Despite the issues that Samson has with age, competition and activity we feel she has a chance to show how flawed Pastrana is. Sadly though we don't see her doing it often enough to take the win. Instead we suspect that the home fighter will take the decision, but not shine like a champion would want to in her fist defense.
All female shows aren't a regular thing, but they have been seen a few times recently in Japan. The next of those will take place on March 8th at the Korakuen Hall, where the main event will be a WBO female Minimumweight title bout between defending champion Kayoko Ebata (11-7, 6) and Korean challenger Ji Hyun Park (22-2, 6). On paper this looks like a mismatch in favour of the challenger, but the reality is that things aren't quite that simple, and Ebata's career has never been quite as straight forward as her record may suggest.
The 42 year old champion has seemingly fought by the mantra “if at first you don't succeed try, try again”. She won an OPBF title in her third attempt, over-coming Cho Rong Son for the OPBF Female Flyweight title in 2013, 4 years after her first shot at the title, and a world title in 6th world title fight, winning the WBO female Minimumweight title last year more than 9 years after her first world title bout. Not only did she have multiple shots at the titles, but her world title win didn't come until she was 41 years old, out pointing the much younger Erika Hanawa for the title last May.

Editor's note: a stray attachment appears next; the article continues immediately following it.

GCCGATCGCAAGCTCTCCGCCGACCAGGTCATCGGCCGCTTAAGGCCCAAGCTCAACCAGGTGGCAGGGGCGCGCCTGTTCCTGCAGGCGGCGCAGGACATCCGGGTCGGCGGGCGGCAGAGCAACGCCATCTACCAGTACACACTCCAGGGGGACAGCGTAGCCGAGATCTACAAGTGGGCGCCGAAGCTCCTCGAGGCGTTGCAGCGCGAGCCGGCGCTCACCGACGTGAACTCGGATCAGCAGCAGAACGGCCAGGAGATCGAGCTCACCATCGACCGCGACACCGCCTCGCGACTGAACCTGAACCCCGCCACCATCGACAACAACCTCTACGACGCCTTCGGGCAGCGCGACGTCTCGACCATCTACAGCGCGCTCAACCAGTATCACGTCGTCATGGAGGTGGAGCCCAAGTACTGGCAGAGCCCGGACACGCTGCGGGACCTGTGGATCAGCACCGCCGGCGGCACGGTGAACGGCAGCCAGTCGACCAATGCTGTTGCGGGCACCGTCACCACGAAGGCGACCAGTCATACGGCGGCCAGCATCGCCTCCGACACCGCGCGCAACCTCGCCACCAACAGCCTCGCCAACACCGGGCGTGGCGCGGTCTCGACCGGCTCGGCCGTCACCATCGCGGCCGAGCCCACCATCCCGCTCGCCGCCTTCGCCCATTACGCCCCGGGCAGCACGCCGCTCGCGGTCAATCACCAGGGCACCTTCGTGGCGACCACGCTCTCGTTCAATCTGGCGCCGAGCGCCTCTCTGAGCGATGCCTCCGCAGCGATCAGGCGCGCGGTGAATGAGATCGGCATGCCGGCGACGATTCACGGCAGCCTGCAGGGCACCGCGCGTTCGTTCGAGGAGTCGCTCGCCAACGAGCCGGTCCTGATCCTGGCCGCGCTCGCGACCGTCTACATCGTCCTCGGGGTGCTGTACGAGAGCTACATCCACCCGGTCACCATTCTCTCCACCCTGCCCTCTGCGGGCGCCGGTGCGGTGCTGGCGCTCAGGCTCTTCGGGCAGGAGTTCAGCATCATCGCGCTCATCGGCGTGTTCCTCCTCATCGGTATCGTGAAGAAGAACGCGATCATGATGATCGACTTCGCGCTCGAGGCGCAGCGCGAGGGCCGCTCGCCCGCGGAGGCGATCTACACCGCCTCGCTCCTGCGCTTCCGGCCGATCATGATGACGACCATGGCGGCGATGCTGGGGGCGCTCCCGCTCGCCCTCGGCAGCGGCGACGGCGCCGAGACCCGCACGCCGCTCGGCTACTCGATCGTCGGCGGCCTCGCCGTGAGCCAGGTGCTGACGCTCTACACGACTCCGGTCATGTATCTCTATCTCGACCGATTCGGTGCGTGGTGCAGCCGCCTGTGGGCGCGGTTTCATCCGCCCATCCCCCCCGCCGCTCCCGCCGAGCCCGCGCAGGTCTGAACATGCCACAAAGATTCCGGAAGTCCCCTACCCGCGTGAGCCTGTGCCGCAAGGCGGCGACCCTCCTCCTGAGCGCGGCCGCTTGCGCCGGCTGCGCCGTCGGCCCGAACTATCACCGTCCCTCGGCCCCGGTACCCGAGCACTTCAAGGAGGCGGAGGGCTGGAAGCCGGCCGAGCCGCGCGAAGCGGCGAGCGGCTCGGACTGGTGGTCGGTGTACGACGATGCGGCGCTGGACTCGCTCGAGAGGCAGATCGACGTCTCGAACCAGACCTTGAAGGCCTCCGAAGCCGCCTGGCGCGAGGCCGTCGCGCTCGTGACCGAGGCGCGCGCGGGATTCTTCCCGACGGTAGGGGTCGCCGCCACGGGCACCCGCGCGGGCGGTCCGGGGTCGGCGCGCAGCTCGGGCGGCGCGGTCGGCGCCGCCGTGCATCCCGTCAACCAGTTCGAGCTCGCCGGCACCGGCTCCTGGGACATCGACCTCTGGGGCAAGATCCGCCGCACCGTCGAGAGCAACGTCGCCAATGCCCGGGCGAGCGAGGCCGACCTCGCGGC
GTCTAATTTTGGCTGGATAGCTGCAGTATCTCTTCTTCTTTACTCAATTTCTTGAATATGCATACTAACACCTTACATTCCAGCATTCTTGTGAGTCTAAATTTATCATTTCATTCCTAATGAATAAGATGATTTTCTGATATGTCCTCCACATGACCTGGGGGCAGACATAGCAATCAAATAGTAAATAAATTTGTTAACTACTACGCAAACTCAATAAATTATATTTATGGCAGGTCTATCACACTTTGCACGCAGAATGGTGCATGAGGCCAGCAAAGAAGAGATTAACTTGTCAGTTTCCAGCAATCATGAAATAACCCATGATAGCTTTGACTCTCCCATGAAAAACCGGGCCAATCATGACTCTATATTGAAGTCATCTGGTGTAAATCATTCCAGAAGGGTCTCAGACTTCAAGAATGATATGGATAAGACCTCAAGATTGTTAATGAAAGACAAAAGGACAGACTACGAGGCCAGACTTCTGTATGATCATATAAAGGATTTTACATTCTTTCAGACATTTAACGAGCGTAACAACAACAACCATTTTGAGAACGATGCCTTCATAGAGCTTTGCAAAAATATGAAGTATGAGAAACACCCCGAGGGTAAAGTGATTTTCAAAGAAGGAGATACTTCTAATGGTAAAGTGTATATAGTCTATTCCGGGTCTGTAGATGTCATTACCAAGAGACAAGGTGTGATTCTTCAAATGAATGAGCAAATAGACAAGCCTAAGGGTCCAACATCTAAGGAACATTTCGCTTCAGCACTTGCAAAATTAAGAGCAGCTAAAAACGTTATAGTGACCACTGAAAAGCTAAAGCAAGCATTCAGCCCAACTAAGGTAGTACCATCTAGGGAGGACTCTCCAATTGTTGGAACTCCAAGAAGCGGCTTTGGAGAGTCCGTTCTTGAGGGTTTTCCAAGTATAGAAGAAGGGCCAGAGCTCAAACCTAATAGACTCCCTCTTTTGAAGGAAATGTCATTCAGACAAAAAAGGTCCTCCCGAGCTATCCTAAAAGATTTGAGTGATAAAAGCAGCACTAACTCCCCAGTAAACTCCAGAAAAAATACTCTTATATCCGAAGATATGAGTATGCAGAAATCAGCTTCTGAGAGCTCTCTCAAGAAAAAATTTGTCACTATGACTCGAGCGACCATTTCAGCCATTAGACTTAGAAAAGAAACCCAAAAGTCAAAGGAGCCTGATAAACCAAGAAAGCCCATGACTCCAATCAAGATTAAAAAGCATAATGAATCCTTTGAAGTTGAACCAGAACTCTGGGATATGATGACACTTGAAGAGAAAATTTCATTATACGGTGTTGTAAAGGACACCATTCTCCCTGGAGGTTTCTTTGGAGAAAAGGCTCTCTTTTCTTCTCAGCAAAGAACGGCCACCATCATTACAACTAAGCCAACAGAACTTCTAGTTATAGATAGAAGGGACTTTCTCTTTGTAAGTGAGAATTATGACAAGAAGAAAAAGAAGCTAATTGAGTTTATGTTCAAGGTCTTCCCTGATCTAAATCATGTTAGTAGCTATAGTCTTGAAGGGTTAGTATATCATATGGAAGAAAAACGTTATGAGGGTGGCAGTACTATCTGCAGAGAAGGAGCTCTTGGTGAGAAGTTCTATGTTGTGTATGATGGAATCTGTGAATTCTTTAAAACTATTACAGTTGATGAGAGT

On paper it's easy to rag on Ebata, who has lost more than 33% of her career bouts. Those numbers however don't reflect the fact she has come up short against fighters like Samson Tor Buamas, Tenkai Tsunami, Naoko Shibata, Nancy Franco and Kumiko Seeser Ikehara, twice. They also don't reflect the fact she could have had wins in 3 of those bouts, at least, and was fighting well above her natural weight.